By M.J. Akbar. This article was first published on Dawn.

KAROL Jozef Wojtyla, the first non-Italian pope in more than four centuries, did not get elected to the throne in 1978 merely through a throw of electoral dice.

The central purpose of his papacy was not advertised when he became John Paul II, but has become a proud part of the official narrative today.

He rose to prominence in 1964, when he was named archbishop of Krakow: three years after the Berlin Wall cemented the partition of Germany and two years after the Cuban missile crisis brought the world as close as it has come, before or after, to nuclear devastation.

It was the coldest period of the Cold War, and John Paul II was assigned the most difficult job of his era; as shepherd to his Catholic country, Poland, through the dictatorship and depression of communist rule. His mission was upgraded when he reached Rome: to destroy the Soviet Union from within, through the subversive influence of the church and its allies.

Through an exquisite paradox, the workers’ paradise of Lenin and Stalin was blown apart by men like Lech Walesa and their trade unions. Even the normally discreet CIA has let it be known through friendly authors that it worked in partnership with the papacy against the Soviet empire.

John Paul lived on till April 2005 but his principal mission was complete when the Soviet Union lay in smithereens by 1992.

The Vatican did not wait for the minimum five years to begin the process of his beatification, which took only a fast four years.

One requirement is performing a miracle. Officially, John Paul is said to have cured a French nun of Parkinson’s disease. This does seem a bit far-fetched given that the saintly pope could not cure his own Parkinson’s; but John Paul’s real miracle was to help bring down the seemingly impregnable Soviet dispensation.

Jorge Mario Bergoglio of Argentina has not become the first non-European pope in 12 centuries through accident either; or indeed because his genetic origins are Italian. The most powerful religious order in the world has not survived by being sentimental. The 115 cardinals of this year’s electoral college displayed a sharp understanding of geopolitics and assessment of where they believe lies their true challenge in the foreseeable future.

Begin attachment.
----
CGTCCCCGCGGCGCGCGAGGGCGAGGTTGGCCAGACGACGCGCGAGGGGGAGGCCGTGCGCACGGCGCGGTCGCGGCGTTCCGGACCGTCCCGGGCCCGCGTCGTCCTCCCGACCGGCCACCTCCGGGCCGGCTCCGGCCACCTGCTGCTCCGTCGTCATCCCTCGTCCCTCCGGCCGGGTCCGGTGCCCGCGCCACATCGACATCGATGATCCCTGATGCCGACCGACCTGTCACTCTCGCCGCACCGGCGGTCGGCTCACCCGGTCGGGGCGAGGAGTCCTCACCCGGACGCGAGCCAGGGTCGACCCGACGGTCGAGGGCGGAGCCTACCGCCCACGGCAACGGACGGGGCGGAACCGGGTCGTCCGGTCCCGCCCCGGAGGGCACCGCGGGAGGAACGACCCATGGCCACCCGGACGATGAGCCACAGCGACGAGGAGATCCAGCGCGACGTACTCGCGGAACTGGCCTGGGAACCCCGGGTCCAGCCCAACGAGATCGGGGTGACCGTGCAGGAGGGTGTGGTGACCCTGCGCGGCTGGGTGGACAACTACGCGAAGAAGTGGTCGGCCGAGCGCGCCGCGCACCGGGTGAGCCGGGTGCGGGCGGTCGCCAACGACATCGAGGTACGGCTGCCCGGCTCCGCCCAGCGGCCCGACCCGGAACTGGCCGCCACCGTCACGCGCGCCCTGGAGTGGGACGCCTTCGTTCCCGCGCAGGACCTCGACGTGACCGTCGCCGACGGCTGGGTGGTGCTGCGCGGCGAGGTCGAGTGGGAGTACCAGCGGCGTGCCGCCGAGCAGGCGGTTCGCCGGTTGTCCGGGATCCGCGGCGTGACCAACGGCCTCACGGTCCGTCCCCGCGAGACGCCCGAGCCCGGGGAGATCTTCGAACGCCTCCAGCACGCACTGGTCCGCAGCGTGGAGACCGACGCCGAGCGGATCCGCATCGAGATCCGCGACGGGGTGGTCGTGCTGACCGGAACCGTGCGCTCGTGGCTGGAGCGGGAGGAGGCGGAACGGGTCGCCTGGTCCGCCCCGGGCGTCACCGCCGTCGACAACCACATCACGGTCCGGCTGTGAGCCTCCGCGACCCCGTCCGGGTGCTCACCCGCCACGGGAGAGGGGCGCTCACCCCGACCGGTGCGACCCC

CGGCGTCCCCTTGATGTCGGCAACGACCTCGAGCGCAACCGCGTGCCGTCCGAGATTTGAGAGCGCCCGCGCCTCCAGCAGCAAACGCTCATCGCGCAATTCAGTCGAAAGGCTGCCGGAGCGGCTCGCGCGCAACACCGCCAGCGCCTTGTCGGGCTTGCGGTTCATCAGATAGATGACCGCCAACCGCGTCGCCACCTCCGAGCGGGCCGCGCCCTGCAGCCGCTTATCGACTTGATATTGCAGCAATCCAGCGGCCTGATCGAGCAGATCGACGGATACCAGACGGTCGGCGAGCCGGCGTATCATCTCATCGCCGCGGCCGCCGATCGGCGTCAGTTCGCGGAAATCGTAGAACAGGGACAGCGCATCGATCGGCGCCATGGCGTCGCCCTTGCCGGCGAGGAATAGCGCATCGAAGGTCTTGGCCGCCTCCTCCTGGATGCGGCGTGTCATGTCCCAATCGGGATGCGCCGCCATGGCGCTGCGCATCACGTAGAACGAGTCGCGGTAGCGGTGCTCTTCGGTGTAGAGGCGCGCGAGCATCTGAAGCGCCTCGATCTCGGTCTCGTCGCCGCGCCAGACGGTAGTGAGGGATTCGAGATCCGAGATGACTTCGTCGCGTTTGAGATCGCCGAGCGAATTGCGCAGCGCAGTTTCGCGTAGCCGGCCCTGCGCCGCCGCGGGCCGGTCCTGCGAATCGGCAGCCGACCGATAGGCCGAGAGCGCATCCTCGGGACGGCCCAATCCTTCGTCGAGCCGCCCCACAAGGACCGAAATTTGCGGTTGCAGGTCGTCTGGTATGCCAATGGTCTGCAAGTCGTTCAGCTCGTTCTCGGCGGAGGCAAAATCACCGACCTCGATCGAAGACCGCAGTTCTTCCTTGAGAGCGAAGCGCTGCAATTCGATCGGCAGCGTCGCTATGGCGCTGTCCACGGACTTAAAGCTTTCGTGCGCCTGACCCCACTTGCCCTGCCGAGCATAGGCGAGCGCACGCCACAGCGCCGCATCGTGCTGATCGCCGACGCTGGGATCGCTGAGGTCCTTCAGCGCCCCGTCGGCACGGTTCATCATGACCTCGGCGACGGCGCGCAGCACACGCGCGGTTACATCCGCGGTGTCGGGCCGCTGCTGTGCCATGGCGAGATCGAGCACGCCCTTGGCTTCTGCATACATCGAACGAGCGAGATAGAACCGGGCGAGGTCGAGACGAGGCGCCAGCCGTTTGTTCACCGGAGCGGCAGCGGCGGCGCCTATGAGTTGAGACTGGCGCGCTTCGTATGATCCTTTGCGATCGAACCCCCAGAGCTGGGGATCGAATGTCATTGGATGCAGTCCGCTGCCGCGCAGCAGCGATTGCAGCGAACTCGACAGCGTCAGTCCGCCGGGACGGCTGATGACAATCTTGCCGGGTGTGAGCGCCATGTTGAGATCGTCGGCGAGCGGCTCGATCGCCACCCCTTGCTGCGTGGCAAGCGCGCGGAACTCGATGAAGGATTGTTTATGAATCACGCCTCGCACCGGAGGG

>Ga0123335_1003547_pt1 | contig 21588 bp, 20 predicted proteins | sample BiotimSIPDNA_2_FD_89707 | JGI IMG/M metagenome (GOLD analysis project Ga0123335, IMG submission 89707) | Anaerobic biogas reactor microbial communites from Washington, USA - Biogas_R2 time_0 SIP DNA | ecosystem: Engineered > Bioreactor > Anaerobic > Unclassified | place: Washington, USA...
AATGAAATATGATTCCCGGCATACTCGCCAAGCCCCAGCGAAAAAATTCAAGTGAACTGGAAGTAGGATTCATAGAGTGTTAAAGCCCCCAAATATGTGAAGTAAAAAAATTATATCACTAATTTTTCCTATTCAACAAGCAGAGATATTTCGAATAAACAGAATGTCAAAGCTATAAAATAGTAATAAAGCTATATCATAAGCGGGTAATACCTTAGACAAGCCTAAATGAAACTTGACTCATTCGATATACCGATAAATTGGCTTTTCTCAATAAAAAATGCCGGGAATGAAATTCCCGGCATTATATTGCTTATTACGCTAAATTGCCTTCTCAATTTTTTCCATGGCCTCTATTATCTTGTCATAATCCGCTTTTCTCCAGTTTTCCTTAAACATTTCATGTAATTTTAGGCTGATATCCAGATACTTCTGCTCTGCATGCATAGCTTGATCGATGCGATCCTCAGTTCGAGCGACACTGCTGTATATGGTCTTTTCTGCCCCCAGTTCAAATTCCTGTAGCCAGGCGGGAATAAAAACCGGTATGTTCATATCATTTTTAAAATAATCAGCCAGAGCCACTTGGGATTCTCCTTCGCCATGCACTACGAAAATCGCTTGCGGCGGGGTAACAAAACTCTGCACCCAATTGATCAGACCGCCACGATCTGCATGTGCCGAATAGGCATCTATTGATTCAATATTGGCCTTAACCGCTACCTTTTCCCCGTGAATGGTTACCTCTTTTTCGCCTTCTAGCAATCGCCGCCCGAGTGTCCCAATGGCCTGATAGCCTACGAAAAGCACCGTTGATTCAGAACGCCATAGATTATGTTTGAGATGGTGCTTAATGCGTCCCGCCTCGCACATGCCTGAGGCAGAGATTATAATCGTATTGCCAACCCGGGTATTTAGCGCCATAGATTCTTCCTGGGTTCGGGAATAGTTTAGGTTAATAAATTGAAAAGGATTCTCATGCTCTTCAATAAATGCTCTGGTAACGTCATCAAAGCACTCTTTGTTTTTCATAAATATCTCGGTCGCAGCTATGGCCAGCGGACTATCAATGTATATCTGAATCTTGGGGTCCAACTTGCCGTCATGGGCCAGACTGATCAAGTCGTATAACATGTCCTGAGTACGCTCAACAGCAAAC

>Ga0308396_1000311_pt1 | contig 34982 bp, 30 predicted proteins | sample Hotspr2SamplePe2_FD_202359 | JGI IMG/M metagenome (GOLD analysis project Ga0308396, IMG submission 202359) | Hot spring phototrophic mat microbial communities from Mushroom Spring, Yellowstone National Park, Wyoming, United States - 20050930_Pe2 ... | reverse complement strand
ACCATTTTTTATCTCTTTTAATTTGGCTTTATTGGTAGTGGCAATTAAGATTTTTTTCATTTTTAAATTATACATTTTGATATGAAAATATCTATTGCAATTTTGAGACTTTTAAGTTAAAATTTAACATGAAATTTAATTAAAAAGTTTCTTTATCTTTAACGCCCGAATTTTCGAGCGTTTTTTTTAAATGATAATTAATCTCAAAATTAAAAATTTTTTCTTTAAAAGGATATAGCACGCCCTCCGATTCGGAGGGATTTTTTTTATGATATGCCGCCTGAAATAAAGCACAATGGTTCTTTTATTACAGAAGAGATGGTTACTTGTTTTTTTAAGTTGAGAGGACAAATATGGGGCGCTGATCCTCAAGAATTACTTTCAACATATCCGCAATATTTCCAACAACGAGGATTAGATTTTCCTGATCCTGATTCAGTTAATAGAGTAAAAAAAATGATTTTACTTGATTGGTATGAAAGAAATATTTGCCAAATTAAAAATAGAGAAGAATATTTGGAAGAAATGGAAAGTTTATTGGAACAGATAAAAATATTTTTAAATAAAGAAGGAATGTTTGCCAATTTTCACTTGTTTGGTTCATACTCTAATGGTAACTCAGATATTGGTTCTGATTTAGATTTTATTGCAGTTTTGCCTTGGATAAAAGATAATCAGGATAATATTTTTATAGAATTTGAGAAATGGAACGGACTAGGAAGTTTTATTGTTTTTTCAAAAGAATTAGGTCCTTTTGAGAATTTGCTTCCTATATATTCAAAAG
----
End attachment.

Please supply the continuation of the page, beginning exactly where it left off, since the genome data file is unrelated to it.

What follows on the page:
Observers, including sympathetic ones, tend to transfer their own concerns to the Vatican. It was thus widely inferred by the commentariat after the sudden abdication of Benedict that the new pope would be chosen on the basis of his ability to address contemporary concerns like the ban on abortion, or gender equality in the clergy, or the horrifying abuse of children by priests who are required to be celibate.

Instead, we have a pope who is deeply conservative on such social issues. The Vatican views child abuse as a problem, not a plague. As defenders of the status quo point out, this crime is limited at best to just four per cent of the priesthood. It is therefore something that the church can deal with without upgrading a dilemma to a crisis.

The Vatican, in my view, sees the coming decade as a historic opportunity to negate a far greater threat.

Latin America is home not only to the largest bloc of Roman Catholics, but has also seen the rise of a radical new left. The old left has been in retreat after the Soviet Union’s collapse. China has preserved some important elements of traditional doctrine, principally atheism, but has escaped economic implosion by converting state socialism into state capitalism. China is a story that awaits denouement.

But, quite surprisingly, Cuba defies the odds, and shows no signs of changing its colour. It has discovered strong allies like Venezuela, whose pugnacious Hugo Chavez has been transformed into some sort of secular saint after his recent death.

A subcontinent tortured by vicious military dictatorships continues to nourish leftists through democracy. Would it be a stretch to assume that the first Latin American pope’s true calling is to destabilise Cuba and challenge the left in Latin America?

The Vatican does not camouflage antagonism. When critics questioned the new pope’s record during the junta days in Argentina, Federico Lombardi, its spokesman, said, “There has never been a credible, concrete accusation against [Francis I.]

His accusers are] anti-clerical left-wing elements that are used to attack the church.” The church has fashioned its response. If Cuba crumbles, then the barricades are breached.

Pope Francis is being promoted as “pro-poor”; this is obviously essential if he wants to wean the Latin poor away from the left.

John Paul used trade unions; Francis could use slums. Barack Obama has done his bit by describing Francis as “a champion of the poor and the most vulnerable among us”.

The first stories about him talk of simplicity. This is not to suggest that the stories are untrue; merely that this is the ideal profile in the church’s coming confrontation.

What odds that the first Asian pope, perhaps in the 2020s, will be from China?

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M.J. Akbar is editor of The Sunday Guardian, published from Delhi, India on Sunday, published from London and editorial director, India Today and Headlines Today.